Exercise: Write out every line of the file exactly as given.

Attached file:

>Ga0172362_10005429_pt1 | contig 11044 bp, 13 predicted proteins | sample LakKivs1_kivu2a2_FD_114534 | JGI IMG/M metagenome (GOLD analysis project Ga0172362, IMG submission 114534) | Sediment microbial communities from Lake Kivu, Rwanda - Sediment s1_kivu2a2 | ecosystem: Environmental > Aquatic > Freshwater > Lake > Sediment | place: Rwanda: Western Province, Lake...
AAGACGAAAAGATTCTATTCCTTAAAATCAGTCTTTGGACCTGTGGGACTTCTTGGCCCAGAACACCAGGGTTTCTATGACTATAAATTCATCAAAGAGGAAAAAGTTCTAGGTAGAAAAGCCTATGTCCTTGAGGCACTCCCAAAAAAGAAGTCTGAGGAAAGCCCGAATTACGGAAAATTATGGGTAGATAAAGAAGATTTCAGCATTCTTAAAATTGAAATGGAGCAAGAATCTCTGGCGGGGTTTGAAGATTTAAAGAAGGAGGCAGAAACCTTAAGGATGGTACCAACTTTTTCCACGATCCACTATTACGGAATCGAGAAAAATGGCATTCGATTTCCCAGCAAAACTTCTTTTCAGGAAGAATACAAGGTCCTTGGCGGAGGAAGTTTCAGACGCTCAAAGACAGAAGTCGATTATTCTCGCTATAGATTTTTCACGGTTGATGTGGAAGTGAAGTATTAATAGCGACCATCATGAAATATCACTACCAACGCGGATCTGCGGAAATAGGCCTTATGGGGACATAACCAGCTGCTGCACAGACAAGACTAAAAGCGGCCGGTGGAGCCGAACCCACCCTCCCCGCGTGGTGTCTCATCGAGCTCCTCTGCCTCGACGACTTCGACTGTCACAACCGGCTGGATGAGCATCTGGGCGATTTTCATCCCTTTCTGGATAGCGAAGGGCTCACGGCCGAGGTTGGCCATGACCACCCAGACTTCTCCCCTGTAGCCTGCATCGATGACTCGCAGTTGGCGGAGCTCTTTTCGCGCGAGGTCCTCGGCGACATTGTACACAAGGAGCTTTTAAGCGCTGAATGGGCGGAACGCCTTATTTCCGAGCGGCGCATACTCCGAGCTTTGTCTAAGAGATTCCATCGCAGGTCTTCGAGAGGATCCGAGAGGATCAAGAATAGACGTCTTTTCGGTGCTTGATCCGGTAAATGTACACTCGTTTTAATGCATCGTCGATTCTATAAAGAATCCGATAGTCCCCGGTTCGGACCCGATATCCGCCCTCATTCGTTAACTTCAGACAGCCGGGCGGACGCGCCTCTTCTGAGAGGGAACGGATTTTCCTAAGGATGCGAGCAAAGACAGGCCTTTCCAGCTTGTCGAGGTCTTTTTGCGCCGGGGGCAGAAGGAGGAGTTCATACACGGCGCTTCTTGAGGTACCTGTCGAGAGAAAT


>Ga0172362_10005429_pt1 | contig 11044 bp, 13 predicted proteins | sample LakKivs1_kivu2a2_FD_114534 | JGI IMG/M metagenome (GOLD analysis project Ga0172362, IMG submission 114534) | Sediment microbial communities from Lake Kivu, Rwanda - Sediment s1_kivu2a2 | ecosystem: Environmental > Aquatic > Freshwater > Lake > Sediment | place: Rwanda: Western Province, Lake...
AAGACGAAAAGATTCTATTCCTTAAAATCAGTCTTTGGACCTGTGGGACTTCTTGGCCCAGAACACCAGGGTTTCTATGACTATAAATTCATCAAAGAGGAAAAAGTTCTAGGTAGAAAAGCCTATGTCCTTGAGGCACTCCCAAAAAAGAAGTCTGAGGAAAGCCCGAATTACGGAAAATTATGGGTAGATAAAGAAGATTTCAGCATTCTTAAAATTGAAATGGAGCAAGAATCTCTGGCGGGGTTTGAAGATTTAAAGAAGGAGGCAGAAACCTTAAGGATGGTACCAACTTTTTCCACGATCCACTATTACGGAATCGAGAAAAATGGCATTCGATTTCCCAGCAAAACTTCTTTTCAGGAAGAATACAAGGTCCTTGGCGGAGGAAGTTTCAGACGCTCAAAGACAGAAGTCGATTATTCTCGCTATAGATTTTTCACGGTTGATGTGGAAGTGAAGTATTAATAGCGACCATCATGAAATATCACTACCAACGCGGATCTGCGGAAATAGGCCTTATGGGGACATAACCAGCTGCTGCACAGACAAGACTAAAAGCGGCCGGTGGAGCCGAACCCACCCTCCCCGCGTGGTGTCTCATCGAGCTCCTCTGCCTCGACGACTTCGACTGTCACAACCGGCTGGATGAGCATCTGGGCGATTTTCATCCCTTTCTGGATAGCGAAGGGCTCACGGCCGAGGTTGGCCATGACCACCCAGACTTCTCCCCTGTAGCCTGCATCGATGACTCGCAGTTGGCGGAGCTCTTTTCGCGCGAGGTCCTCGGCGACATTGTACACAAGGAGCTTTTAAGCGCTGAATGGGCGGAACGCCTTATTTCCGAGCGGCGCATACTCCGAGCTTTGTCTAAGAGATTCCATCGCAGGTCTTCGAGAGGATCCGAGAGGATCAAGAATAGACGTCTTTTCGGTGCTTGATCCGGTAAATGTACACTCGTTTTAATGCATCGTCGATTCTATAAAGAATCCGATAGTCCCCGGTTCGGACCCGATATCCGCCCTCATTCGTTAACTTCAGACAGCCGGGCGGACGCGCCTCTTCTGAGAGGGAACGGATTTTCCTAAGGATGCGAGCAAAGACAGGCCTTTCCAGCTTGTCGAGGTCTTTTTGCGCCGGGGGCAGAAGGAGGAGTTCATACACGGCGCTTCTTGAGGTACCTGTCGAGAGAAAT